Nunatsiaq Online
NEWS: Nunavut January 21, 2013 - 8:42 am

For this Iqaluit filmmaker, 17 minutes of film led to years of learning

“It means great motivation to keep on doing what I’m doing”

SAMANTHA DAWSON
Ippiksaut Friesen, during a scene from “Throat Song” shot in Iqaluit (PHOTO COURTESY STACY AGLOK MACDONALD)
Ippiksaut Friesen, during a scene from “Throat Song” shot in Iqaluit (PHOTO COURTESY STACY AGLOK MACDONALD)
Some of the crew members of “Throat Song” filming a scene at Iqaluit’s Inuksuk High School. (PHOTO COURTESY STACEY AGLOK MACDONALD)
Some of the crew members of “Throat Song” filming a scene at Iqaluit’s Inuksuk High School. (PHOTO COURTESY STACEY AGLOK MACDONALD)

Abuse is hard to talk about, but it’s important to bring it up, especially in Nunavut, said Iqaluit filmmaker Stacey Aglok Macdonald, who produced the short film “Throat Song.”

The 2011 film, written by writer and director Miranda de Pencier, follows a young Inuk woman named Ippik, played by Rankin Inlet actress Ippiksaut Friesen, who is caught in an abusive relationship.

Their film has been nominated for a Canadian Screen Award — an honour that combines the Genie and Gemini awards — in the best live action short drama category.

Aglok MacDonald, from Kugluktuk, is happy about the nomination.

“It’s exciting and I’ve been trying to work in film for a long time, since I was in my early 20s. I’m so happy. It means great motivation to keep on doing what I’m doing,” Aglok MacDonald said. 

The 17-minute “Throat Song” was shot around Iqaluit, mostly in Apex.

The film premiered at the Toronto International Film Festival, and since then has travelled to many venues, including the Rhode Island and San Francisco film festivals.

At first, Throat Song wasn’t being picked up and then “all of a sudden it was like this big rush of festival after festival.”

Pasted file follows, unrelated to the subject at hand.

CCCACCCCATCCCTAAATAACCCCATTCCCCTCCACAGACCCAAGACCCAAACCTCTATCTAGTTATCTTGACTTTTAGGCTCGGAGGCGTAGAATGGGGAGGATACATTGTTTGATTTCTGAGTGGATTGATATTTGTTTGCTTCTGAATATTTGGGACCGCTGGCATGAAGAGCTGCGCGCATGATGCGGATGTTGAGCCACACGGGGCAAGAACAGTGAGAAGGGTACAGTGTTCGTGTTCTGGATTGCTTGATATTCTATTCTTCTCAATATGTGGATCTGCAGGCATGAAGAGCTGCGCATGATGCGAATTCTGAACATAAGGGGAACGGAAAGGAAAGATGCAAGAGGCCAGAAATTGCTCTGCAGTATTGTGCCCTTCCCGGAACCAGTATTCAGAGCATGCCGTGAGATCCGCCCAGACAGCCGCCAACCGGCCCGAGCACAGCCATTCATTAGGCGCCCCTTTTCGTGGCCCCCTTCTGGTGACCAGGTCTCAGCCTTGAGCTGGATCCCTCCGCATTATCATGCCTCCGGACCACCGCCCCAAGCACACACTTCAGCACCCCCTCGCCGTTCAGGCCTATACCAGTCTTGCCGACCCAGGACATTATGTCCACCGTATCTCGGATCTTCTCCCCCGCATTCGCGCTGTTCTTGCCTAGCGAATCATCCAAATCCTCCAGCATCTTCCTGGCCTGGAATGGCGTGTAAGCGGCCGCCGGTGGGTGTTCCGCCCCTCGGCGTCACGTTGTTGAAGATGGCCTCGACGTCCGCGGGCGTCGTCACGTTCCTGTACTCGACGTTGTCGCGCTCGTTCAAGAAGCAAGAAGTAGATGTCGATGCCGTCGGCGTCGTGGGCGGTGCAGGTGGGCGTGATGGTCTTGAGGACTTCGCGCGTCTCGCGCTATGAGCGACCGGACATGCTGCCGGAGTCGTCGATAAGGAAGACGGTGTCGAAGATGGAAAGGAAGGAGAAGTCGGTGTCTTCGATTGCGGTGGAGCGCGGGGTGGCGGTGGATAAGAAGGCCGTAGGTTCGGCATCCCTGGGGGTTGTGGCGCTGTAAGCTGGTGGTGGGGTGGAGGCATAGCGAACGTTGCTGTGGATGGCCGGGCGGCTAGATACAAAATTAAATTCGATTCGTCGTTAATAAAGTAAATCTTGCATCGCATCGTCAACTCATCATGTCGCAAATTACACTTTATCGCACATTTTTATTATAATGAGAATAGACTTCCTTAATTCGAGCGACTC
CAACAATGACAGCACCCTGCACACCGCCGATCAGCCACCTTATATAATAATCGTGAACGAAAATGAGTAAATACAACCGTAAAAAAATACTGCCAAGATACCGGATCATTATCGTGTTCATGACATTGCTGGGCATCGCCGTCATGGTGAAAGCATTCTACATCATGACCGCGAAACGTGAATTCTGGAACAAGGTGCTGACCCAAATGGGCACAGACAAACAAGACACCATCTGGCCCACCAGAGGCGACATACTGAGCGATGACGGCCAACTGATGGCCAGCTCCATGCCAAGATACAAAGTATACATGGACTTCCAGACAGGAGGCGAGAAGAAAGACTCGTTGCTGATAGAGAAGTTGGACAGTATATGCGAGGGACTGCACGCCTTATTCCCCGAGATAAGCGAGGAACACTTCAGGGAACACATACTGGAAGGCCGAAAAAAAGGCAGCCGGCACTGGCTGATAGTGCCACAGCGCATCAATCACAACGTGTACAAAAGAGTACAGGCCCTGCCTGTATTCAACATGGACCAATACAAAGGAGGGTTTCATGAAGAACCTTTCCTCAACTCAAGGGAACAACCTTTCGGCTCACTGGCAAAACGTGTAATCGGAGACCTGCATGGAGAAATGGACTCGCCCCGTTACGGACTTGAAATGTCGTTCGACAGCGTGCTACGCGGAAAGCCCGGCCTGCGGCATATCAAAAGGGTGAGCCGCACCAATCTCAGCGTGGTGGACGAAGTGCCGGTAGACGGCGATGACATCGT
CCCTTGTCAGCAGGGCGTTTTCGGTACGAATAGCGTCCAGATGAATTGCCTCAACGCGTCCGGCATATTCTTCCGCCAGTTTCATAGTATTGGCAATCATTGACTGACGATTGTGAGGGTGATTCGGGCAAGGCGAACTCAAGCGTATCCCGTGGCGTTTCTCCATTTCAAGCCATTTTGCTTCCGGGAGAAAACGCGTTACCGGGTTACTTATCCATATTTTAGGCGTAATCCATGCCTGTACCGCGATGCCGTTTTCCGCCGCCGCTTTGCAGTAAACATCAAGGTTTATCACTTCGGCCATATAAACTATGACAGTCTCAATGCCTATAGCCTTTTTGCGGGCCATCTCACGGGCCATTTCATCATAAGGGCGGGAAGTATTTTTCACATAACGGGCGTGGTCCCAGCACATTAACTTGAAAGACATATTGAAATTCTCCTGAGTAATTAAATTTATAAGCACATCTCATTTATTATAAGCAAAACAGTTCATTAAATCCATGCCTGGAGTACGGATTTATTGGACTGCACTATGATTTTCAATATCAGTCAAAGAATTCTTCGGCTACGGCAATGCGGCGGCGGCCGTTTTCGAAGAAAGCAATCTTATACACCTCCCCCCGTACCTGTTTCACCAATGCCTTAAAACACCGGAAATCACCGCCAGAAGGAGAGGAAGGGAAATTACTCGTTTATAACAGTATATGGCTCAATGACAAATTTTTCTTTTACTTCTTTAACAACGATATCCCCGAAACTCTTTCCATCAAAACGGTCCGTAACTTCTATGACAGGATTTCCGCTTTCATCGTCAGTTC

Attending the Toronto awards ceremony in March will give Aglok Macdonald an opportunity to meet people in the film industry who she’s admired for a long time, such as Sarah Polley.

“It’s a pretty big thing… there are a lot of people that I recognize and admire,” she said.

But the film, which shows the landscapes of Iqaluit and Apex, deals with serious subject matter such as spousal abuse and rape. And audience members’ response to it can be emotional.

After a screening in Iqaluit, some women were crying in the bathroom, where Aglok MacDonald went to comfort them.

“They said it was because they understood it and they thanked me, and they said that it was a very important story to tell,” she said.

But the producer was scared when people first started responding emotionally to the film.

“I remember my heart beating and being a little bit scared. It’s always so scary putting that kind of work out there, especially since it’s such a very difficult story. It’s about abuse, rape and alcohol,” she said.

“There’s always a lot of pressure on your shoulders to tell the story right.”

However, Aglok MacDonald is proud of how Throat Song turned out.

She learned “a lot of lessons” during the production of the film, from writing to the process of taking it to festivals.

“I’ve been learning a lot over the past few years from this one 17-minute film,” she said.

The idea for Throat Song was sparked by a teen acting workshop in Iqaluit that de Pencier and Aglok MacDonald held while they were scouting for actors.

“A lot of them had talked about suicide in their life and how it had affected them, abuse and alcohol, emotional subjects that kids talked about to try and trigger their ability to act,” Aglok MacDonald said.

After that, during a trip to Rankin Inlet, the pair met a woman who spoke about her experiences as a young adult working in victim support at the justice department.

She had to go out and interview victims of crime and abuse, and at that point she was going through some difficulty in her own life, Aglok MacDonald said.

The story built from there.

“It was definitely inspired by true stories, people sharing their realities and we kind of seamed the different stories together,” she said.

About 25 people worked on the film altogether and most of the crew came from Nunavut.

“This was my first drama experience and I loved it,” she said.

For many of the actors, it was also their first drama experience, and in some cases it was their first time acting on camera.

“Ippiksaut Friesen was amazing in it,” Aglok MacDonald said.

The entire project took about a year to complete, with four and half long days of filming.

Throat Song was funded partly by Nunavut Film, the Kitikmeot Economic Development Corp. and the Government of Nunavut’s Department of Culture and Heritage.

 

 

 

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